"I am submitting a photo of my 95-year-old aunt and me, taken when I was visiting during the past summer. Each year, I spend about three weeks with my brother and his wife in southern Illinois. While there we have several family dinners, and this picture was taken at the end of one of those gatherings. Just as my aunt and her son were leaving (we were on the front porch), I said I would like to have a picture taken with my aunt. My cousin took the picture, with my camera. This aunt has always been my favorite aunt and is now the only one I have left. She is bright, active and a whole lot of fun to be with. I just wanted to have something to look at and to enjoy each day. I printed an 8x10 for her and she was delighted."

Saturday, January 26, 2008

Camera I.D.—Just In Case

After reading this wonderful story about a family of amateur photo-detectives in New York City who worked long and hard to return a lost camera to an Australian tourist, Chris Savery made a smart suggestion: Try putting your email address someplace unobtrusive on your camera, such as inside the memory-card bay door.

That way, in case some good Samaritan wants to return your lost camera to you, they'll have an easier time doing so.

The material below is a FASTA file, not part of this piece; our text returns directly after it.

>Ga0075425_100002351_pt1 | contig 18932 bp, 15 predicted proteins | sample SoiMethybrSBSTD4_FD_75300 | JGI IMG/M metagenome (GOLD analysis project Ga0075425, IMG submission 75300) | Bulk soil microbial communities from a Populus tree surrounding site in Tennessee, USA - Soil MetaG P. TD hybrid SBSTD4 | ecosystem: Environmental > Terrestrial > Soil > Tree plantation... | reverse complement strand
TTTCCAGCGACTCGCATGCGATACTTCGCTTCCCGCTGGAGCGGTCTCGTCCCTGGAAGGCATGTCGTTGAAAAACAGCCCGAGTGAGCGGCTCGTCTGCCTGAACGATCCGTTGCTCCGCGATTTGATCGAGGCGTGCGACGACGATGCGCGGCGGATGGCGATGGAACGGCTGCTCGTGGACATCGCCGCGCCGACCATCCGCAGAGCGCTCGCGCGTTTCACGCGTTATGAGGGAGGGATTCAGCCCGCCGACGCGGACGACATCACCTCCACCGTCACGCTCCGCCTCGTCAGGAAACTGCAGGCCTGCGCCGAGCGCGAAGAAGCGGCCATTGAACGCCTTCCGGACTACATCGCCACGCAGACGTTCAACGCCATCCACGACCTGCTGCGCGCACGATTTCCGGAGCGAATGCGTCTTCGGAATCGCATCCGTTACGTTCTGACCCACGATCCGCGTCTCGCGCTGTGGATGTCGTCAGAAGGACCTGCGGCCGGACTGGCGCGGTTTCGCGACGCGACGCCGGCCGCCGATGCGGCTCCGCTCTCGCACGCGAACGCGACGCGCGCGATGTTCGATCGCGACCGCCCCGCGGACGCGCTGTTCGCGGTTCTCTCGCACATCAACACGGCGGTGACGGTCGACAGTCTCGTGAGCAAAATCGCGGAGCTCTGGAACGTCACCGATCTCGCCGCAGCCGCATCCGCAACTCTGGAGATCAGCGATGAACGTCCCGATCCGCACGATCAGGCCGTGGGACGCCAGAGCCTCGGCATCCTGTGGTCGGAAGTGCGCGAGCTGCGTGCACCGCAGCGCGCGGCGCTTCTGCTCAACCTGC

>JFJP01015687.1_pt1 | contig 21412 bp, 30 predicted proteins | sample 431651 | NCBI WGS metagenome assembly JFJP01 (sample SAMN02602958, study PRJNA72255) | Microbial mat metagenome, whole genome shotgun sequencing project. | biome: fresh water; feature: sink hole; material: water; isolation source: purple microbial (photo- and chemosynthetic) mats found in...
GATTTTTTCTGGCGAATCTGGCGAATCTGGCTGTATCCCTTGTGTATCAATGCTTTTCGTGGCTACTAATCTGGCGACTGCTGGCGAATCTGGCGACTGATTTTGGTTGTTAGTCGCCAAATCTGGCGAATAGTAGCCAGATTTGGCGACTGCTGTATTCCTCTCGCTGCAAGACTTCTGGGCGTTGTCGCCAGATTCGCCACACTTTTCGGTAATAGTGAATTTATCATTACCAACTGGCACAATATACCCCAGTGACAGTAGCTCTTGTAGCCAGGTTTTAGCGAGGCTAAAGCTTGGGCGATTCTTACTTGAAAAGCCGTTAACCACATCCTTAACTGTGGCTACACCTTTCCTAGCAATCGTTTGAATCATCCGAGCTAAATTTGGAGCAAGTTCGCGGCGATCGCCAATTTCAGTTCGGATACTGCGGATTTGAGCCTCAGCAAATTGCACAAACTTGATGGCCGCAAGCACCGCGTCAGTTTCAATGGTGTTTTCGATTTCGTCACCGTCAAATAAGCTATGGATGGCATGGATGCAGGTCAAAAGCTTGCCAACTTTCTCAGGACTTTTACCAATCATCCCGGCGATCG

UPDATE September 16th, 2008—Very sad, because it was a lovely story, but the link had been broken now. It was about a family in New York city who worked long and hard to return a lost camera to its owner in Australia. Oh well—the advice above is still good.

Tuesday, December 18, 2007

Welcome to

What It Is
Photoborg publishes one or two pictures every weekday in one of several categories: Personal Meaning, Pets, Kids, Personal Best, Personal Favorite, Forgotten Cameras, Found Photo, and Historical Find. All the categories are explained under the "Submit a Picture!" tab on the main page (on the upper right).

Who Can Submit a Picture
Anyone can submit an entry. Whether you're a full-time professional or a beginner on your first day with a new camera, whether you're a kid or a grandparent, you're welcome. People anywhere in the world are welcome. We encourage submissions from non-photographers, too. If there's a picture you love or that has special meaning for you, and that you think other people would enjoy too, we'd like to hear about it.

What It's For
The internet is full of places that talk about cameras and photo equipment and techniques, and we have no problem with that. There are also a lot of places where people post scads of their own pictures, often with little editing and minimal or no explanation of what the picture shows or what it means to the person who took it. Photoborg is simply a place to see a few photographs that matter or have meaning to people, and find out why.